There is hope for hepatitis C patients, writes Nicola von Lutterotti in Frankfurter Allgemeine Zeitung (FAZ). She reports on four studies looking into the efficacy of Boceprevir (by Merck & Co). and Telaprevir (by Vertex Pharmaceuticals), which received approval recently in the US. Both drugs inhibit the NS3 serine protease, an enzyme necessary for the multiplication of the virus. When used in addition to standard therapy the new medications improved response from 40% to 70% in previously untreated patients an from 25% to 88% in relapsing patients. Moreover, 33% of patients not or only poorly responding to standard treatment responded to the new combination.
Thomas Jüngling in Die Welt reports on “sollectors”, a revolutionary lighting system developed by Siemens subsidiary Osram. The devices affixed at the outside of buildings bundle sunlight by a lens system and route it through fiber optic polymers directly into the interior of the building. If sunlight is not sufficient, the system adds light from LEDs which can be modulated to provide a greater portion of red in the morning and evening and more blue during the day. Jüngling also introduces other systems to direct sunlight into buildings developed by Interferenz Daylight from Bingen, Germany, and Swiss Heliobus.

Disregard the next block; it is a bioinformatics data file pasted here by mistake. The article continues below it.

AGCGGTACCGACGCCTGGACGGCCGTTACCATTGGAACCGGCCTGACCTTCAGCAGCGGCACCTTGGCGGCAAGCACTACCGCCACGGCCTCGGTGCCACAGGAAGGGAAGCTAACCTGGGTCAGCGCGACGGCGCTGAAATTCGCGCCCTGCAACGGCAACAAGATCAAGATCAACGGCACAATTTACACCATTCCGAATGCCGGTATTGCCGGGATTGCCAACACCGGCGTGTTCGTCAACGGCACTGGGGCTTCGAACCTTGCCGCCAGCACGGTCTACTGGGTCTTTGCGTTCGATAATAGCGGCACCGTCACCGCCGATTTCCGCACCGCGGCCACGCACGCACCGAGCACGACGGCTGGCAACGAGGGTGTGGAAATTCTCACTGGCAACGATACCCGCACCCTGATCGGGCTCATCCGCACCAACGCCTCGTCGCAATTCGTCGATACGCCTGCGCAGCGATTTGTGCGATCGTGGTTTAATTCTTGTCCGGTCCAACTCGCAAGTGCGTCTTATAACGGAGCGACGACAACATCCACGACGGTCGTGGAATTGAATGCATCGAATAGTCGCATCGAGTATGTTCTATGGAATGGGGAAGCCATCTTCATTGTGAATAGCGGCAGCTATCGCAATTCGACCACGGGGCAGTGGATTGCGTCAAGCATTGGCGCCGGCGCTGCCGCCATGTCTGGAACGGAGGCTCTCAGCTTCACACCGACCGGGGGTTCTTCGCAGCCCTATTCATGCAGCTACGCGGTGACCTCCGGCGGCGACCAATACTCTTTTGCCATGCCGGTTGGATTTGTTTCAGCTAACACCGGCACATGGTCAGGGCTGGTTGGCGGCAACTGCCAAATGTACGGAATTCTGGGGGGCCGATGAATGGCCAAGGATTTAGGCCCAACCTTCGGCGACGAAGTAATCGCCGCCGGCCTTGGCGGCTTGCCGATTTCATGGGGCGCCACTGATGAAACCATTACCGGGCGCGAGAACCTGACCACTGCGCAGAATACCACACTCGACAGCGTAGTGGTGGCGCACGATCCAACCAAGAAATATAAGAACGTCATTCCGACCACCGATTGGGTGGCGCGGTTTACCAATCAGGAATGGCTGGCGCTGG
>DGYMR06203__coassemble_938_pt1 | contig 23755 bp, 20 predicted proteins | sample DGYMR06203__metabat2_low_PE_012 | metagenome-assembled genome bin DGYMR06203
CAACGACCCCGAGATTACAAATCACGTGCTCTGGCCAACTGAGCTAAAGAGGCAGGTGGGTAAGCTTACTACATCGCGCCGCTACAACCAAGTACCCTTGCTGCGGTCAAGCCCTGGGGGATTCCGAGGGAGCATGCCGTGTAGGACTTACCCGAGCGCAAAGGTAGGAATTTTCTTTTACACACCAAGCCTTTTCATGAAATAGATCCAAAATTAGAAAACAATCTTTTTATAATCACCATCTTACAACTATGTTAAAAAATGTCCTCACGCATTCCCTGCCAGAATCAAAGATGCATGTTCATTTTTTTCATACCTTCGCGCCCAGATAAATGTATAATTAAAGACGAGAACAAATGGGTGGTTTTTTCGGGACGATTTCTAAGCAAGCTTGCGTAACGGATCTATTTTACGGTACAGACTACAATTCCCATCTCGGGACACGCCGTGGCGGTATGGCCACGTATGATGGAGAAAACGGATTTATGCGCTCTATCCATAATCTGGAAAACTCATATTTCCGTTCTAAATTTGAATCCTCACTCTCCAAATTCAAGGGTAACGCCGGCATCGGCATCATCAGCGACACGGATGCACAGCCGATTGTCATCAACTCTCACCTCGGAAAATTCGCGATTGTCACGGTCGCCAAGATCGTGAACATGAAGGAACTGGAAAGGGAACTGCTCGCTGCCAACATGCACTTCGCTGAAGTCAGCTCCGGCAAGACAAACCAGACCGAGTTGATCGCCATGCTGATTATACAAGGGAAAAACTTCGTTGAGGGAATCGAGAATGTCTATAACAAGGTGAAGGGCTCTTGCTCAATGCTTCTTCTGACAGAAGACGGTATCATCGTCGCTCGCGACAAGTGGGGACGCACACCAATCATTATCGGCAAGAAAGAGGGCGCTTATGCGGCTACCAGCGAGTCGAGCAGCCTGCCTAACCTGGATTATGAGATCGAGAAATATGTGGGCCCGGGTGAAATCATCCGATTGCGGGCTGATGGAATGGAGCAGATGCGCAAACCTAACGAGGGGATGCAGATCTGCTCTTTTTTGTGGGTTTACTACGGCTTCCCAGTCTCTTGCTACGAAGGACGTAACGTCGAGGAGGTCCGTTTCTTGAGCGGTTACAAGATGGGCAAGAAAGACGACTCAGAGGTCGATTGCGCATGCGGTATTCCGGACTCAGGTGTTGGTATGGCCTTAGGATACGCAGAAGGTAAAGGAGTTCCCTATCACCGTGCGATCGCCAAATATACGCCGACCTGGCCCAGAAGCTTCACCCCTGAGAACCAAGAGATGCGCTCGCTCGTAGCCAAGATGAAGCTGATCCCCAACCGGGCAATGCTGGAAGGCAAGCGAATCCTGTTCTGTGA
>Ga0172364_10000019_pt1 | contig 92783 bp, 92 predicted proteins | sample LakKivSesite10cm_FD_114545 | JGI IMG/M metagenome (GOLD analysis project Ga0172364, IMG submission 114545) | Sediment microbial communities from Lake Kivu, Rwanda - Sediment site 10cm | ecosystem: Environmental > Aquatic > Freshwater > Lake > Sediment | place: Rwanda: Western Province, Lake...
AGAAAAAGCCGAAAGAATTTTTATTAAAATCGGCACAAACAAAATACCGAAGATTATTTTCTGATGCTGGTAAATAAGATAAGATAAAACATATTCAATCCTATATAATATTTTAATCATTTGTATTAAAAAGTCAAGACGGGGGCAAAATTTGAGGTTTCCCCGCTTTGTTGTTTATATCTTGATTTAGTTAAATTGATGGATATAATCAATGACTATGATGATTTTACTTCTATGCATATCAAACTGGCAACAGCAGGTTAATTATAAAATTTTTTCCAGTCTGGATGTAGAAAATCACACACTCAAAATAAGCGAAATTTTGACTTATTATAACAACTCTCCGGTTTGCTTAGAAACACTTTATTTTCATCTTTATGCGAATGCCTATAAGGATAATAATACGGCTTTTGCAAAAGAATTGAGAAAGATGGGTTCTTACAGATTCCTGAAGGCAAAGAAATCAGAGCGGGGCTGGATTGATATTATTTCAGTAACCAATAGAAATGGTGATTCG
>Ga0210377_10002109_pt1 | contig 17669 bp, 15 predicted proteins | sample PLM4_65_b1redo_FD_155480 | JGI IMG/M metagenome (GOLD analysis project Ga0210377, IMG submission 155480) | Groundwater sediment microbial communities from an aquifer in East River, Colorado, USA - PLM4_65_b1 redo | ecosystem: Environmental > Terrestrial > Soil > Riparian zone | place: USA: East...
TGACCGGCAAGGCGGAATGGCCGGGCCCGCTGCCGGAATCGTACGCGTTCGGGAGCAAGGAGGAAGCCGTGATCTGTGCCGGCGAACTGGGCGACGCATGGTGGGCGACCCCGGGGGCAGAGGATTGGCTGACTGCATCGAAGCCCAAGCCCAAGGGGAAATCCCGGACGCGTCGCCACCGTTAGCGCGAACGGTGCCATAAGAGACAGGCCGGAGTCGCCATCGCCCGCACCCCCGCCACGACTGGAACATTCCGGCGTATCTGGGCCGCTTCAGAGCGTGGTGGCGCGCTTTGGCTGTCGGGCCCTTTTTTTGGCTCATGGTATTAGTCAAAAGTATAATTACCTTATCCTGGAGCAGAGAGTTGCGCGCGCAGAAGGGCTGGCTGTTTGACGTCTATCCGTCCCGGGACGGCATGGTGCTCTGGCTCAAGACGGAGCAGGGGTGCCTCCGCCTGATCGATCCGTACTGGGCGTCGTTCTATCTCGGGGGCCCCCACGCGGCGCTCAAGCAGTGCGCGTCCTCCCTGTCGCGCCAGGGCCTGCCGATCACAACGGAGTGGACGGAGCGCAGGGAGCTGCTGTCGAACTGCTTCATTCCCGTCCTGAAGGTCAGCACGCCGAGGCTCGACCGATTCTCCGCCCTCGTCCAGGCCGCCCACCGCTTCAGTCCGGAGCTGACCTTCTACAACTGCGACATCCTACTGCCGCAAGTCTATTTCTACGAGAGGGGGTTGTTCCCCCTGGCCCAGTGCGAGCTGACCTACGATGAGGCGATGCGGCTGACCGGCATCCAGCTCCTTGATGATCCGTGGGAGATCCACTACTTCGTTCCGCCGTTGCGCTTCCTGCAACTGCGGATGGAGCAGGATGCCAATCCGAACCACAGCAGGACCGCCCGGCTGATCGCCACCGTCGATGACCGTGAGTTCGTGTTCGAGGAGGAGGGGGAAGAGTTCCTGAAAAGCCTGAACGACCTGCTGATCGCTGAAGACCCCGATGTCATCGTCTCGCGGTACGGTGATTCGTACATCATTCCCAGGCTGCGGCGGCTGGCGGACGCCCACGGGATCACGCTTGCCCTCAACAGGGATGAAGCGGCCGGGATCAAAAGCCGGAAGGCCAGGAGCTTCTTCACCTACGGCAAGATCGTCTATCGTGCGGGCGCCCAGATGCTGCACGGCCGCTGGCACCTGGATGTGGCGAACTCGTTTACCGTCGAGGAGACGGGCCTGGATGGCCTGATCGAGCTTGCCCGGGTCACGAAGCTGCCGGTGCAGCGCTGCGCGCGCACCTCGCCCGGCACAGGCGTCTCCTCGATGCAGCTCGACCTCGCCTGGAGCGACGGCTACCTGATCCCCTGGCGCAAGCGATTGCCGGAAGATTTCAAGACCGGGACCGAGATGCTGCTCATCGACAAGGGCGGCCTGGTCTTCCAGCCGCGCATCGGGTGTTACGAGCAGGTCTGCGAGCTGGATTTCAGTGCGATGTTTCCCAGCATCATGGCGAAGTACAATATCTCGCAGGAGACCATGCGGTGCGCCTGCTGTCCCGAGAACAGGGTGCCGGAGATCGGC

Die Welt also reports on the identification of one of the key genes involved in anxiety. The gene spotted by a team of scientists from the German universities of Münster (Universitätsklinikum UKM), Hamburg and Würzburg encodes for the neuropeptide S receptor. If the gene is switched off, mice become very anxious. If the scientists administered neuropeptide S, the animals lost anxiety. The researchers are now looking for mutations of the gene in families with members treated for phobias, panic attacks and other anxiety disorders.
Daniel Lingenhöhl in Handelsblatt reports on the discovery of a microbe expressing a cellulase enzyme able to catalyze breakdown of cellulose even at 109°C. The enzyme variant codenamed EBI-244 may be useful for the industrial-scale production of biofuel.
Michael Odenwald in Focus reports on biofuel produced from algae in a pilot plant of Bio Fuel Systems in Spain. The company is cultivating sea algae, which are fed with CO2 from flue gas of a cement plant and produce oil (“blue petroleum”). According to the article, the daily average output is 5 barrels of 159 liters each per hectare which amounts to more than 290,000 liter of algal oil per hectare and year. The output can be used to produce benzine, diesel, kerosine, and plastics.
Is the global clean energy industry set for a major crash? Devon Swezey in Forbes thinks it is – for a simple reason: clean energy, he writes, is still much more expensive and much less reliable than fossil, and subsidies to make clean energy artificially cheaper will have to be cut down dramatically by the governments because of budget problems.